You mentioned feeling too guilty to get involved in a book or show. I would really encourage you to take a very close look at where that guilt is stemming from so that you can free yourself from it. There is so much in this world that we can enjoy and contribute even though we are hampered by chronic illness. We experience a whole new side of life because we have chronic illnesses. One of my closest friends is a student at Princeton University. He says that I?ve self-educated myself better through library books, web articles, tv, and music than a number of his classmates have after four years at the university. He and several other people have taken such encouragement from seeing me (reading about me, that is!) work through these illnesses. I have had requests from a number of people to keep going on my e-mails because they look forward to each ?edition? so much ? it bolsters their own spirits and encourages them as they try to face their own non-health-related struggles.

I don?t pretend to be a perfect person nor am I a perennial ?Susie Sunshine.? :D I have had many discouraged days, wept many heart-broken tears, and dodged acquaintances in public places on occasion to avoid having to answer that dreaded question of ?And what are you doing now?? (It?s true!) I used to not answer the phone so I wouldn?t have to talk to anyone. :ph34r: It takes time and a lot of thought to adjust to our conditions. My world revolved around dance and helping people until I found myself flat in bed barely able to take care of myself. It took a lot of time to work out my frustrations and feelings of inferiority. I had to adjust personal expectations and ?re-carve? my identity. I?m still working through things, but that?s just part of life, whether one is ill or not. Life for anyone requires change and adjustment and thought and ?bouncing back.? We do have some difficult physical issues to work through and live with ? I?m not about to dismiss POTS or CFS as minor considerations :ph34r: ? but we can live with them, many of us can recover at least partially from some of them, and all of us can find joy and purpose in our lives. I?m one of the happiest people I know. Don?t give up.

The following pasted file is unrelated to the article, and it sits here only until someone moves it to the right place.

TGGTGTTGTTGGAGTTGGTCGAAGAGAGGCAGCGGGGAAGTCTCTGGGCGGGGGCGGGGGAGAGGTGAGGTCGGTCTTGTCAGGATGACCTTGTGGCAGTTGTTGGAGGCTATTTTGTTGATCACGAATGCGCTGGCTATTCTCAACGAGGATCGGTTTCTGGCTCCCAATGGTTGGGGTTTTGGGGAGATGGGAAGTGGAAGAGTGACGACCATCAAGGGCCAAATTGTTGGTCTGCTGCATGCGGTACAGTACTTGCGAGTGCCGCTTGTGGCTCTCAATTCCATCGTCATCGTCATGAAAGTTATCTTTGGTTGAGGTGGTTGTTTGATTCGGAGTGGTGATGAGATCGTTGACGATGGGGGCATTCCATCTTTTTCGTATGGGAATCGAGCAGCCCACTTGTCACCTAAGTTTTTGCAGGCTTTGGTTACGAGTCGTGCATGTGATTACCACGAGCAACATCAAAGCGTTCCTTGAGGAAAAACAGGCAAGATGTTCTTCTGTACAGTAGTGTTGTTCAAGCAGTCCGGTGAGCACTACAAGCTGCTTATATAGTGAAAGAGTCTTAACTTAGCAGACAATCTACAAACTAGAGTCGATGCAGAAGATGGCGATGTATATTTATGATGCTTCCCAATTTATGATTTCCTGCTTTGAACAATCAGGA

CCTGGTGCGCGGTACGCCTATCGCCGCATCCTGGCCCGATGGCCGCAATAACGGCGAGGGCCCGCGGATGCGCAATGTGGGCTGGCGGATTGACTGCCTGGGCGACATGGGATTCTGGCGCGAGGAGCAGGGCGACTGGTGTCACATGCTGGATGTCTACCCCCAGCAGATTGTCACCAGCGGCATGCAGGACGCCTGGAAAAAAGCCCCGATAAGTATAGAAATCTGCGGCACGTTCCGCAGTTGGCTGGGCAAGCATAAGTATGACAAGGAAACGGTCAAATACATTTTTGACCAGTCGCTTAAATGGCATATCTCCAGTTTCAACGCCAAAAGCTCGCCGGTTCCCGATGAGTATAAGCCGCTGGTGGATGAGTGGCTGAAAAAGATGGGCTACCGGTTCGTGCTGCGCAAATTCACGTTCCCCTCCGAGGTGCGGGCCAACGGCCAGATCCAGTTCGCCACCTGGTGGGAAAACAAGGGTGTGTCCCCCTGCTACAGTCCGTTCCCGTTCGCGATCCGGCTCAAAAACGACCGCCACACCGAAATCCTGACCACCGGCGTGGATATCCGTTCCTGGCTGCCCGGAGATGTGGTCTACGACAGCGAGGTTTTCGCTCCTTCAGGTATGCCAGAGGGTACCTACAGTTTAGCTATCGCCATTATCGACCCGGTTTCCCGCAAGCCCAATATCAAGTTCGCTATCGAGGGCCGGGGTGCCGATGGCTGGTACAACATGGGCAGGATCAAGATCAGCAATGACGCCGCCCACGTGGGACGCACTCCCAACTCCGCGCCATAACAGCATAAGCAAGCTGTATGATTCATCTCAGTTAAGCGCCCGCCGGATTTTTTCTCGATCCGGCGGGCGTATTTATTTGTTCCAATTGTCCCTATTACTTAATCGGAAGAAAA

Please feel free to PM me if you ever want to talk! I love to talk (in case you hadn?t noticed from the length of my post! I?m sure to be banned one of these days for taking up so much room on the board!)

With love, a hug, and a smile,

Angela

I love your scrapbook idea, Nadine! Wonderful thought!

Angela

Link to comment
Share on other sites

First- SUE

I think I may have posted in error in regards to your niece?? I believe it was not your niece's dad that had the heart attack?? I am sorry about that, ? it was her uncle. I still think a scrapbook, would be great but a focus for family memories, so sorry if I misunderstood. I thought it may be healing for you in some way-personal choice about that- or you could do some other scrapbook topic.

Angela-

You are one amazing 22 yr. old!!! I loved your post and will save it- anyone could use your ideas for a variety of reasons. Your friend was right about your self education!!

Link to comment
Share on other sites

Eillyre,

Thanks for taking the time to show us all how to live productive happy lives despite our limitations. God bless you for your generous giving spirit.

(And, on a different subject, how did you get all the colors into your post? I've been trying. It really helps when reading it. I tried changing the color while composing the message and it didn't work?)

Link to comment
Share on other sites

Thanks, Nadine & Futurehope!

Future -- To colour your writing, first highlight the desired text with you mouse (to highlight, hold the left mouse button down at the start of your text, then drag the cursor down to the end of the text you want highlighted, still holding the left mouse button down. Release the left button once you've reached the desired end of your text.)

Next, look to the right of the "Clickable Smilies" box, which is located at the left of this sentence, for a white drop-down box that says "Font." Under the drop-down box is a toolbar with buttons. The 5th button to the right has an uppercase letter "A" with a black underline. If you click on the underlined "A," it will offer you a large palette of colours. Click on the colour you want your text to appear in.

You will not see an immediate change in colour. Don't be concerned, however. The computer inserted a code between brackets at the very start and very end of your highlighted text indicating which colour you chose. If you want to preview your post to see the lovely colour scheme you have selected, just click on the "Preview Post" button located below the "Post Icons" box which is located below the white box you type in (the Post Icons box has a bunch of little smileys, an orange exclamation mark button, and a blue question mark button). In the preview mode, you'll see exactly what will appear on the forum when you finally submit your post.

If you want to change the colour of a paragraph or sentence that you have already assigned a colour (e.g. if you want to make a pink paragraph purple instead), just remove the bracketed code before and after your paragraph. Then highlight and start the process over again. I tried to show sample codes, but the computer won't let me -- sorry!

I hope this helps! Have fun!

Angela

Link to comment
Share on other sites

Join the conversation

You can post now and register later. If you have an account, sign in now to post with your account.

Guest
Reply to this topic...

×   Pasted as rich text.   Paste as plain text instead

  Only 75 emoji are allowed.

×   Your link has been automatically embedded.   Display as a link instead

×   Your previous content has been restored.   Clear editor

×   You cannot paste images directly. Upload or insert images from URL.

 Share

×
×
  • Create New...